difficult child 1 released from jail and now back in

Discussion in 'Parent Emeritus' started by tishthedish, May 1, 2015.

  1. tishthedish

    tishthedish Active Member

    Well, what a wild ride it's been. My elder, bipolar son was released from prison in early February and placed in a halfway house in a major city near us. His eye infection was real. He saw the specialist that had treated him for a prior condition and after new treatment said that his eye "came back from the dead". One in a million. We are grateful. He was out for 10 weeks and visited home a several times. He was pleasant and warm. We enjoyed his company and it felt darn good. I kept my guard up as did my hubby. He still seemed a little overconfident as to the type of job he could get, but one thing I've learned through this entire period is "never pass up a good opportunity to keep your mouth shut". And I did. He saw the larger family both sides for Easter. It was a big step for him to see aunts, uncles and cousins that he hadn't seen for 2 years. We went to church. All was fine. and then I got an auto-notification message saying he was back in the state prison. I had just talked to him a couple days before. My husband and I followed up with the halfway house and found out he had a verbal altercation with a couple of other "clients", the director of the program and then his parole officer. He was at fault. First he told someone to shut up. It escalated from there. The profanity he used wouldn't be tolerated anywhere. The director suggested that he may have gone off his medications. I agree. The difference in his behavior is noticeable and would explain the incident. Everyone there, including the director, the parole officer and his cohabitants said it was out of character for him and he had some solid friendships. So D H and I went to get his stuff. He will have to wait up to 2 months to go before the parole board. There were no charges or arrest. The parole officer said the report he will write will be short and dry. The director said that this is going to be a difficult spot for our son because very few halfway houses that handle his medical condition and the assault charge he was arrested for. She said she would not rule out taking him back as he had been no trouble before. It's a damn shame. The last 10 weeks were lovely. There were moments when I found myself happy in a way I used to be when things were humming along in our family and everyone was pursuing their own interests. I am grateful for those moments and know full well that those moments may be all we have for a long time to come.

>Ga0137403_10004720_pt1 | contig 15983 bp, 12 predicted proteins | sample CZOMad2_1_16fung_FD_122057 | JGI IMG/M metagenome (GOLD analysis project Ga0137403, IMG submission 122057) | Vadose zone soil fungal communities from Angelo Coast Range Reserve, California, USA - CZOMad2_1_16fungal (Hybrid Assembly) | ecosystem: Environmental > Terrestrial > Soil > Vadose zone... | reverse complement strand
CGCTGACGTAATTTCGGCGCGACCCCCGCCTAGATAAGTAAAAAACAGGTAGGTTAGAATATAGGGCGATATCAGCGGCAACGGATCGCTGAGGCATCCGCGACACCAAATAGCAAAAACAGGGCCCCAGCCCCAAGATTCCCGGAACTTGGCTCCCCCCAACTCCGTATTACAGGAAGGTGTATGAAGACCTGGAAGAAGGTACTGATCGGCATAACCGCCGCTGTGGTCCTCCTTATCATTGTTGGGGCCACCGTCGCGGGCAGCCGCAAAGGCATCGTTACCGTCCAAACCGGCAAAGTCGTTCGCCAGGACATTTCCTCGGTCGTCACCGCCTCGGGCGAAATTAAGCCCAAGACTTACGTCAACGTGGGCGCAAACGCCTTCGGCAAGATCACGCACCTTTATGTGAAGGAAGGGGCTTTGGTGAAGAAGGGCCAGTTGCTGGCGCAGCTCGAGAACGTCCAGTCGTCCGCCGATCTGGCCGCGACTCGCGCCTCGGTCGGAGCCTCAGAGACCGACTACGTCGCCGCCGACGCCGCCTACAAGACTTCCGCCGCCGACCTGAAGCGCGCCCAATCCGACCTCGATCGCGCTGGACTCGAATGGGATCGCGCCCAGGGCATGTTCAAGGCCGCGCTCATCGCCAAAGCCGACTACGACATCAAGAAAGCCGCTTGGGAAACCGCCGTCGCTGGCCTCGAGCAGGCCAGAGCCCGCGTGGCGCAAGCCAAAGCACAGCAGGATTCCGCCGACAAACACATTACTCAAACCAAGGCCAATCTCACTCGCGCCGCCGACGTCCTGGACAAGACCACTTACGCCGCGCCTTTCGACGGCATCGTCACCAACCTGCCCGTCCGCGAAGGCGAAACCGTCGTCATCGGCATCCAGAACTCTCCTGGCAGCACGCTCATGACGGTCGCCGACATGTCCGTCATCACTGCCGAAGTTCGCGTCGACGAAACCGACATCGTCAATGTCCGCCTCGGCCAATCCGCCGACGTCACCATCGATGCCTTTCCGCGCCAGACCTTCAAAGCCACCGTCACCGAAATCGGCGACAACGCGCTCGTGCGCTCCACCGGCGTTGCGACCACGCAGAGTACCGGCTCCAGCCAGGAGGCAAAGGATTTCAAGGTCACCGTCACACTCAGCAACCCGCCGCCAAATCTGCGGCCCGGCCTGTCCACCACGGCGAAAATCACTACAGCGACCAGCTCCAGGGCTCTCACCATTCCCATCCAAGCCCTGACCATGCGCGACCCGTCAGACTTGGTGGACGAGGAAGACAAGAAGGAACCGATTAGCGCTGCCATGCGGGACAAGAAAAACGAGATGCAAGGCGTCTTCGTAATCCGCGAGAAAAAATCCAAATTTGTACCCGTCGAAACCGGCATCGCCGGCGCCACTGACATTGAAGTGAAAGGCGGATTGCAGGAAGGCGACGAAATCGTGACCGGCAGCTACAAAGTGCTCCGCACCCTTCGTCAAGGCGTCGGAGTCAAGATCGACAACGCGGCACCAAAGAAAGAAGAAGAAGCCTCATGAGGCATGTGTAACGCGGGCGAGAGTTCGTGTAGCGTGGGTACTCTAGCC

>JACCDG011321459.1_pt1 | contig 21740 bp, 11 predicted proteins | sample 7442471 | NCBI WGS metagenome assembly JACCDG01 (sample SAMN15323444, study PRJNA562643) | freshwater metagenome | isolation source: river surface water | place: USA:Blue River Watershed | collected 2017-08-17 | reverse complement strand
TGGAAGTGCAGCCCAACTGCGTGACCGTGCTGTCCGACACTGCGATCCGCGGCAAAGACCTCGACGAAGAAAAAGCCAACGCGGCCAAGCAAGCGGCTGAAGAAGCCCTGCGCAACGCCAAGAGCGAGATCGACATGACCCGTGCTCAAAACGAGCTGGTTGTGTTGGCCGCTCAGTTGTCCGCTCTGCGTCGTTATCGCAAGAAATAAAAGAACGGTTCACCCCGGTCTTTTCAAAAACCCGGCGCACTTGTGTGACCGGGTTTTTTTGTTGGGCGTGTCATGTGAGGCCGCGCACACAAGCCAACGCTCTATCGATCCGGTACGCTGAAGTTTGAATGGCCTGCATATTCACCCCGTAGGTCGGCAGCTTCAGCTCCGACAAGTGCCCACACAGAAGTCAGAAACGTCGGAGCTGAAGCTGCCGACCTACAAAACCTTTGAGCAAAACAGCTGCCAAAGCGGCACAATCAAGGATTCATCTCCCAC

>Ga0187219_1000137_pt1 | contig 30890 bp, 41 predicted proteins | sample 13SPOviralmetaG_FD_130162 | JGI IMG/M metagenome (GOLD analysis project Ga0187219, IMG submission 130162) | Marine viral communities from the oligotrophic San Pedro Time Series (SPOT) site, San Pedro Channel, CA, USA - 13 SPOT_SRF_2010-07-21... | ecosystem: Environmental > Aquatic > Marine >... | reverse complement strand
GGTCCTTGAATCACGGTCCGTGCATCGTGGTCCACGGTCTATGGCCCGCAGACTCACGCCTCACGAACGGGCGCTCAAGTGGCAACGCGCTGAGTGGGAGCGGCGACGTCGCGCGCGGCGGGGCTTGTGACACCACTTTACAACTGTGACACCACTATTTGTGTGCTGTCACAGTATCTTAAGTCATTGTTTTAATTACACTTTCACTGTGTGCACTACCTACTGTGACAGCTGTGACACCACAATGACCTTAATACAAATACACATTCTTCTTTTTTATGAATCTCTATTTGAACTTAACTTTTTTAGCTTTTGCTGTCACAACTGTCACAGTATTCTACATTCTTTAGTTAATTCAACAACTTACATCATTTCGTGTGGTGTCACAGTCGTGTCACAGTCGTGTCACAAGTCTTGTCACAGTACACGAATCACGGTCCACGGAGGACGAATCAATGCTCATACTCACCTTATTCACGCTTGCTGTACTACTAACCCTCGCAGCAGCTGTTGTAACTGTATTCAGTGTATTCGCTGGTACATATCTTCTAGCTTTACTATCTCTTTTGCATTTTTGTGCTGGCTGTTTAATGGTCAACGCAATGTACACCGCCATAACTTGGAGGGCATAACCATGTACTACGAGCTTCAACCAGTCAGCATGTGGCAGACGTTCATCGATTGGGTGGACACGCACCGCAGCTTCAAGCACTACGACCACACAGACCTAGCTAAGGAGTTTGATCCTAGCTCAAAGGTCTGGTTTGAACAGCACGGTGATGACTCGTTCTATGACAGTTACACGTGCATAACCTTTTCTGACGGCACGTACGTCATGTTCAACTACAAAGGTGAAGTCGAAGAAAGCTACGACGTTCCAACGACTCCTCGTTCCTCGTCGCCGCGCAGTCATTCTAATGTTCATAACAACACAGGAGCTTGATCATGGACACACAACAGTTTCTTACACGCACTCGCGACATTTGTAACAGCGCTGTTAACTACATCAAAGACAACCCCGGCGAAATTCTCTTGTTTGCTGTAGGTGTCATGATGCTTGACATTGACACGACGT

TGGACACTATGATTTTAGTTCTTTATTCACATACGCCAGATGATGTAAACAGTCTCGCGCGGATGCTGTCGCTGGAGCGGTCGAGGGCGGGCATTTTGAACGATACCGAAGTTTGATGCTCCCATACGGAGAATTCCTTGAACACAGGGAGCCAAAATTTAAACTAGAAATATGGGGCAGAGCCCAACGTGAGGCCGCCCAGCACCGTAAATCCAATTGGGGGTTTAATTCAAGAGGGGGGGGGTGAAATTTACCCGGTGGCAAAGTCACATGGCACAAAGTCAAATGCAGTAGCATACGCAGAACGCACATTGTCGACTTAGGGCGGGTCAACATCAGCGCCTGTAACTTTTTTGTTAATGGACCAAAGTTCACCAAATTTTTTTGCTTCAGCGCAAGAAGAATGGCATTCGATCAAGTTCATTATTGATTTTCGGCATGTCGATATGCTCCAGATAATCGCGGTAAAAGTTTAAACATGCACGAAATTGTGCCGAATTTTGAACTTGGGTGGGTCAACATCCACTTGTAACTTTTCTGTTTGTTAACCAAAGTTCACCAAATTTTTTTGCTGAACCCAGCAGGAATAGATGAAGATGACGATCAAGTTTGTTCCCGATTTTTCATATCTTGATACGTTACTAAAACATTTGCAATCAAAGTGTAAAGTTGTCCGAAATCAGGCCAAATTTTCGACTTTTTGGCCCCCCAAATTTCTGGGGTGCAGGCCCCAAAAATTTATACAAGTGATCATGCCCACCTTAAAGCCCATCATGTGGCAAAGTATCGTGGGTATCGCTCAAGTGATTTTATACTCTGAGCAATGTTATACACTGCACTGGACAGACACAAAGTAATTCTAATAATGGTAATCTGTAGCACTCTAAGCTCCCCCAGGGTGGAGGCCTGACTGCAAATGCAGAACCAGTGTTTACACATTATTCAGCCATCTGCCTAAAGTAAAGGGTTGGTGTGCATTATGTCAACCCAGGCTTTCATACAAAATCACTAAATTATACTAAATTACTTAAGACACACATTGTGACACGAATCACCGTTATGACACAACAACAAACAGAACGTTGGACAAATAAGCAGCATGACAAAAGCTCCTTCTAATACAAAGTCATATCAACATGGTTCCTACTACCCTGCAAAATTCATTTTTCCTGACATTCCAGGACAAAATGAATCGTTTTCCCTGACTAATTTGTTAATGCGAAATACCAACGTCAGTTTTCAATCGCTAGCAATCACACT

Ok. So here's the kicker. difficult child 1 gets a quick call (they usually have to wait 30 days) to tell us what happened. His dad and I explain we know. We tell him about the parole officer and the possible 2nd chance at the halfway house. I thought he might be contrite, relieved, remorseful. Nope. He said, "I don't know if I want to go back, it's a two way street." He says doesn't want to live among addicts and criminals and ends by saying maybe you and Dad could let him stay with us. He said, "don't answer now, think about it. I have to go and get off the phone." Click. We are stunned. The disrespect and verbal battering we have been put through these last 5 years has been hellish. My overall reaction, keep working my steps, ask myself several times during the day, "Tish, are you enjoying yourself? Is this what you really want to be doing?" If the answer is yes, I'll keep on. If no, I'll stop the offending task and immediately start having fun, relaxing, doing something that has nothing to do with duty or meeting the expectations of others and everything to do with enjoying that very moment in question. I have a way to go but I feel myself getting better. It's work, but it beats the alternative...pain and panic.
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  2. Tanya M

    Tanya M Living with an attitude of gratitude Staff Member

    Hi Tish,

    I have been exactly where you are more than a few times. I'm sorry you are having to deal with it. I've always said there is no roller coaster on this planet that can compare to the ups and downs our difficult child's put us through.

    I found when my son was in jail (numerous times) that the best way for me to communicate with him was through letters. I was able to take time with my thoughts and not have to deal with his interruptions. I would type it out on the computer then I would hand write it.

    Of course he wants to come back home. In his mind you will take him back and his life will be easy, no cares in the world. That choice is entirely up to you and your husband. Myself, having been down that road a few times, there is no way I would let my son come back home. I cannot and will not have someone in my home that I can't trust. I also know that if we would have let our son come back home all he would do is sponge off of us as he has no desire to work. You and your husband deserve to live in your home in peace.

    It's a tough place to be and my heart goes out to you.

  3. Childofmine

    Childofmine trying to do this thing one day at a time Staff Member